Dec 2, 1997
7,752
- - LIttle Rock
To the best of my knowledge, holding tanks never have discharge fittings at the bottom of the tank.
If you check marine catalogs, you'll find that the "standard location" for most off- the-shelf tanks and OEM tanks on production boats is all fittings in one end of the tank, inlet high, discharge low, and vent high in a corner for as long as holding tanks have been required (which has been 40 years now). Discharge on top with a dip-tube is actually a fairly recent innovation (I first head of it and began recommending it in the mid '90s) seldom used by OEMs 'cuz it costs a bit more and because additional clearance of up to 5" above the tank is needed for hose fittings--space that isn''t always available.

On top with a diptube is my favorite way to do it when there is enough clearance above the tank 'cuz it eliminates standing sewage in the tank discharge line...and whether the discharge fitting can go on the top or not, I also recommend putting TWO discharge fittings in a tank that's plumbed to dump at sea 'cuz it eliminates the need for a y-valve in the pumpout line.

--Peggie
 
Jun 1, 2009
1,279
Hunter 49 toronto
If you check marine catalogs, you'll find that the "standard location" for most off- the-shelf tanks and OEM tanks on production boats is all fittings in one end of the tank, inlet high, discharge low, and vent high in a corner for as long as holding tanks have been required (which has been 40 years now). Discharge on top with a dip-tube is actually a fairly recent innovation (I first head of it and began recommending it in the mid '90s) seldom used by OEMs 'cuz it costs a bit more and because additional clearance of up to 5" above the tank is needed for hose fittings--space that isn''t always available.

On top with a diptube is my favorite way to do it when there is enough clearance above the tank 'cuz it eliminates standing sewage in the tank discharge line...and whether the discharge fitting can go on the top or not, I also recommend putting TWO discharge fittings in a tank that's plumbed to dump at sea 'cuz it eliminates the need for a y-valve in the pumpout line.

--Peggie
Peggy
The only time I’ve seen (in recent production boats) drains at the bottom are on Beneteaus, jeanneaus, where they have gravity dump tanks. These are typically prettty small tanks compared to what you can fit under a floor or berth.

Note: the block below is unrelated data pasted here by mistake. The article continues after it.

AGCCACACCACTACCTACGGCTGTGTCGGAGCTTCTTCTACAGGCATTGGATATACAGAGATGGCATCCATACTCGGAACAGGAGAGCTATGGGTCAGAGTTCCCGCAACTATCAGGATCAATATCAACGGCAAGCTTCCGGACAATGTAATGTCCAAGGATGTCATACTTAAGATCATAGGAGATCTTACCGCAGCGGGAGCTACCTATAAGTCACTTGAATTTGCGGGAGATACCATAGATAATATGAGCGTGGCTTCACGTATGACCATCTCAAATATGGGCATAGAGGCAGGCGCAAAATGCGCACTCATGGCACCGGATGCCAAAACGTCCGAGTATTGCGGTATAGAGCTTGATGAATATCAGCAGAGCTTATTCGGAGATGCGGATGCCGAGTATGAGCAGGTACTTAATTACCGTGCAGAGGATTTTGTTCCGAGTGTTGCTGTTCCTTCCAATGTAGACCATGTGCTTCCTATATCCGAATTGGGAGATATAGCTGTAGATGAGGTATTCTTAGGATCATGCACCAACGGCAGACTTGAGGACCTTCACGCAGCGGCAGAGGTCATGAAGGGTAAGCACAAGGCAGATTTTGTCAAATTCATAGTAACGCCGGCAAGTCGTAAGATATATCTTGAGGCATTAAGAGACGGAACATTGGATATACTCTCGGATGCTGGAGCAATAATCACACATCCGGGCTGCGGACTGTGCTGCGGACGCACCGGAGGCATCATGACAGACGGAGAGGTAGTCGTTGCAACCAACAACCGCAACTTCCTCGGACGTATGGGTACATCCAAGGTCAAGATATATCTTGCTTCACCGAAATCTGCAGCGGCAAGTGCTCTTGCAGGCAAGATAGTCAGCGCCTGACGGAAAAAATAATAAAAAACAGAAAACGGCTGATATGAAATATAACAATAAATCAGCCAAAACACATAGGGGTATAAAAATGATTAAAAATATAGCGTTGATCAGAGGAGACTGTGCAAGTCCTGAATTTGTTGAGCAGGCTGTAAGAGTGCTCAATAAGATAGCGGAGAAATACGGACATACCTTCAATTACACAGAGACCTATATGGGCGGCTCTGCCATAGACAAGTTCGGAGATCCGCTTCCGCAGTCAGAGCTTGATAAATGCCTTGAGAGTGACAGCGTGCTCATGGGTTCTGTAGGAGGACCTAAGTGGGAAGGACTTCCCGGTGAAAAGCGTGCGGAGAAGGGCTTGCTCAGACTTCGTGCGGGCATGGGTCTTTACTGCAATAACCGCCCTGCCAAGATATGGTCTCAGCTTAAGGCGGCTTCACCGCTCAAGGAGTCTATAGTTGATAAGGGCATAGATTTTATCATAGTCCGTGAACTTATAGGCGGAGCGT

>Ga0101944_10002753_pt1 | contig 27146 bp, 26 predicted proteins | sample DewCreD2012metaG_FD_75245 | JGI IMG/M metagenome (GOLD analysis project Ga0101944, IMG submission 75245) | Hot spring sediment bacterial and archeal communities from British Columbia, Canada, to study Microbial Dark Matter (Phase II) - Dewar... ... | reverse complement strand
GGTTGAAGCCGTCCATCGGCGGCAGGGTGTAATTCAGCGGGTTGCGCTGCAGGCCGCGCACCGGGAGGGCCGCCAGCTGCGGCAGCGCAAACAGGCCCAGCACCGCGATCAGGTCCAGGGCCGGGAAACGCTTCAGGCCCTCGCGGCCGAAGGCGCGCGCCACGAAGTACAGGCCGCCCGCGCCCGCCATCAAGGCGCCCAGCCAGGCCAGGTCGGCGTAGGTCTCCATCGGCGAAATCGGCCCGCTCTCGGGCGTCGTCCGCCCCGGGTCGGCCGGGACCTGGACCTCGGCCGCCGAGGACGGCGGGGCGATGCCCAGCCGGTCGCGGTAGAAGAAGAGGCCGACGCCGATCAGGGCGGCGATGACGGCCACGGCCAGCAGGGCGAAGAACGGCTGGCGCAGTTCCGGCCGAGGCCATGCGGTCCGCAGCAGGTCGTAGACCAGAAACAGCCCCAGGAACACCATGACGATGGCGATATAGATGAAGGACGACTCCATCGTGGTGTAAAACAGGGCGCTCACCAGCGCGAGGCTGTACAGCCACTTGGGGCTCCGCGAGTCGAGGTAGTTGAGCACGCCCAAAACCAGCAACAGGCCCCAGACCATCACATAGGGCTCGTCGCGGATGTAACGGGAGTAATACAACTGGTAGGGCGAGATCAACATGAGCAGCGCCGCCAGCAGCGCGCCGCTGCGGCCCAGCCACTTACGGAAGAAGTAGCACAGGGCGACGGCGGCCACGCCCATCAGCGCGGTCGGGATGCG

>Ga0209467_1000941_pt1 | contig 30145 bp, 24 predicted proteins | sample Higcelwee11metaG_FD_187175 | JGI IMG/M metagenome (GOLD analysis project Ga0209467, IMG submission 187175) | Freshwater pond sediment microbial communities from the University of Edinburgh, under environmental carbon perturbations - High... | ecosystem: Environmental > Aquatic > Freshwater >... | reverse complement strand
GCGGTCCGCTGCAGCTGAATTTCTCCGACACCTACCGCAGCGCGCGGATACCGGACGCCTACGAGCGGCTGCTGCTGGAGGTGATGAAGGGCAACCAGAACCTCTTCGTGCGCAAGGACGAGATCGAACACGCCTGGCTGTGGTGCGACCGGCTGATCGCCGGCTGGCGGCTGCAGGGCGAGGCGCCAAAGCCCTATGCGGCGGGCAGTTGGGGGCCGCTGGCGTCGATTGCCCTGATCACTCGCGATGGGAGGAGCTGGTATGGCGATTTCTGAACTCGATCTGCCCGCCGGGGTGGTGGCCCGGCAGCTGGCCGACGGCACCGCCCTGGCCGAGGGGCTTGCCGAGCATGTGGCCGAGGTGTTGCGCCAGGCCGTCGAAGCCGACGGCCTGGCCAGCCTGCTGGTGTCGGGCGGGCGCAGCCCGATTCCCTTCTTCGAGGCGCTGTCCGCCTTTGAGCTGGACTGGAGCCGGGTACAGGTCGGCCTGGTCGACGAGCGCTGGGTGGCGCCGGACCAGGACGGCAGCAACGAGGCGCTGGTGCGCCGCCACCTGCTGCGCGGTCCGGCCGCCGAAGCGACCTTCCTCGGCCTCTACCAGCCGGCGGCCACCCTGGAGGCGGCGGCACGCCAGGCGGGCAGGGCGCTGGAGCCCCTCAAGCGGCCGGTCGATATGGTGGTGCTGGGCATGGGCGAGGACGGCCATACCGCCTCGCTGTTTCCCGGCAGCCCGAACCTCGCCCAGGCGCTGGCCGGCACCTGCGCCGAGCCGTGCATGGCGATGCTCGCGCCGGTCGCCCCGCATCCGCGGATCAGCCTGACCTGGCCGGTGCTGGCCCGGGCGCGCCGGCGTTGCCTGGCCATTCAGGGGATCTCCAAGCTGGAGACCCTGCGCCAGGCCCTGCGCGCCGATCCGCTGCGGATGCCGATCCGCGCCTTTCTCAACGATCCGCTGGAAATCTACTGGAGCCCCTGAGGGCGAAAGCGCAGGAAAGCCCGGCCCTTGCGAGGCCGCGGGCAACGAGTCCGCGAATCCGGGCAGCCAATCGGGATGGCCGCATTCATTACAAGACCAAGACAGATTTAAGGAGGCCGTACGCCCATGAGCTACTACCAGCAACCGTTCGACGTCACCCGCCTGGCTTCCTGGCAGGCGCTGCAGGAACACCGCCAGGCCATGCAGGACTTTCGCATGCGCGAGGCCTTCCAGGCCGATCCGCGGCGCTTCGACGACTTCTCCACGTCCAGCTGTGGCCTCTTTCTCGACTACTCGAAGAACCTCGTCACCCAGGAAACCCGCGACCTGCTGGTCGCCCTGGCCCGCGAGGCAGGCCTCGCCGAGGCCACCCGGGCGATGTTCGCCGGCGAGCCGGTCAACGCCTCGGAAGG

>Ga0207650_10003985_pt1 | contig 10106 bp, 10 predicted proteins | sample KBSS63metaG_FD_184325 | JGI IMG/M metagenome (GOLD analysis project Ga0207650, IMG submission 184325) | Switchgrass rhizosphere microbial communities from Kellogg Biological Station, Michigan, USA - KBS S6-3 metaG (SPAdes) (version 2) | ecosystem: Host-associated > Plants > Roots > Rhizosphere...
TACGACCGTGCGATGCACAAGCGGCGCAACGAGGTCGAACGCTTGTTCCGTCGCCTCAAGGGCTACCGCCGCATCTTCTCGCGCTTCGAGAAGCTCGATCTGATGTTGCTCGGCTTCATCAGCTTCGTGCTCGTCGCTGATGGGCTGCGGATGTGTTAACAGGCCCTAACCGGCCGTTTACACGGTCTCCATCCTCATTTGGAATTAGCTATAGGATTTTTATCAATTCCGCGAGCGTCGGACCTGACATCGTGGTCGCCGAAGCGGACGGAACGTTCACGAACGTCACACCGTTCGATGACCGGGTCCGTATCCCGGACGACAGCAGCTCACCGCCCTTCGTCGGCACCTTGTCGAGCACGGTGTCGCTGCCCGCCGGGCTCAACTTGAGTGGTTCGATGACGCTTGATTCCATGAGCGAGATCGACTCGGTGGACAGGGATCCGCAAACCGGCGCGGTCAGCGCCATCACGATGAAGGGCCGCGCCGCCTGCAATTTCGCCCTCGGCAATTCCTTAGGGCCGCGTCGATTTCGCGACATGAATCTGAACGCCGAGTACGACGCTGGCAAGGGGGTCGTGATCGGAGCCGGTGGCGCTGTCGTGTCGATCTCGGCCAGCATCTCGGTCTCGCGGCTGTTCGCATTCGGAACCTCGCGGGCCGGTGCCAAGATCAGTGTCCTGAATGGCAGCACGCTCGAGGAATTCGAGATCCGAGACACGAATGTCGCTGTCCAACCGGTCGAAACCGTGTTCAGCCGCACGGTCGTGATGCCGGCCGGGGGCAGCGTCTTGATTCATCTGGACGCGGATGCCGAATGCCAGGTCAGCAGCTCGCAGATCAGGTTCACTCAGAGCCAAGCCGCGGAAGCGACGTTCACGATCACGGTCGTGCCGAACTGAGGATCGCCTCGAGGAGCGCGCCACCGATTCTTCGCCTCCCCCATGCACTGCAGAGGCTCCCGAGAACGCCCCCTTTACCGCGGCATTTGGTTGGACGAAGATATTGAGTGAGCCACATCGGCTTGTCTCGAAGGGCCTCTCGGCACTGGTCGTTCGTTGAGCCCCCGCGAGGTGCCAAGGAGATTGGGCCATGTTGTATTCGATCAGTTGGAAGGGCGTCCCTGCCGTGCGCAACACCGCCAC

These tanks are found a lot on charter boats, and they instruct the “captain”, to open the lever when the tank guage reads full.
Well, guess what happens? They just open it, and leave it that way for the whole charter, irrespective if the boat is anchored in a tranquil bay, or offshore.
And the charter based love this, because the boats comeback with empty tanks, and no macerator pumps to ever repair.
On my CS 33, the drain was at the tank bottom. Complete disaster. (I won’t elaborate)
Thanks for your informative posts!!
 

jviss

.
Feb 5, 2004
4,597
Tartan 3800 Westport, MA
Respectfully, I believe your drawing is somewhat incorrect technically.
To the best of my knowledge, holding tanks never have discharge fittings at the bottom of the tank.
these connections would be made via a dip tube through the top of the tank.
The reason for this is that you never want the possibility of a slightly leaky fitting dumping sewage into your bilge.
My 1984 Catalina 36 had the holding discharge at the bottom.
 
Jan 12, 2011
882
Hunter 410 full time cruiser
my holding tank has both the "drain" for the macerator pump and the pump out at the bottom of the tank
 

Mikem

.
Dec 20, 2009
709
Hunter 466 Bremerton
Respectfully, I believe your drawing is somewhat incorrect technically.
To the best of my knowledge, holding tanks never have discharge fittings at the bottom of the tank.
these connections would be made via a dip tube through the top of the tank.
The reason for this is that you never want the possibility of a slightly leaky fitting dumping sewage into your bilge.
Both holding tanks on my 2003 H466 have the discharge at the bottom.
 
Feb 21, 2013
1,449
Hunter 46 Point Richmond, CA
Ditto Mikem..............both holding tanks on my 2005 Hunter 46 have the discharge at the bottom
 
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Jul 6, 2017
140
Hunter H 41DS Hampton, VA
All 5 connections on our 2006 H41DS tank are on the top of the tank:
1. macerater pump dip tube
2. drain/suction line dip tube
3. bow head discharge
4. master head discharge
5. air vent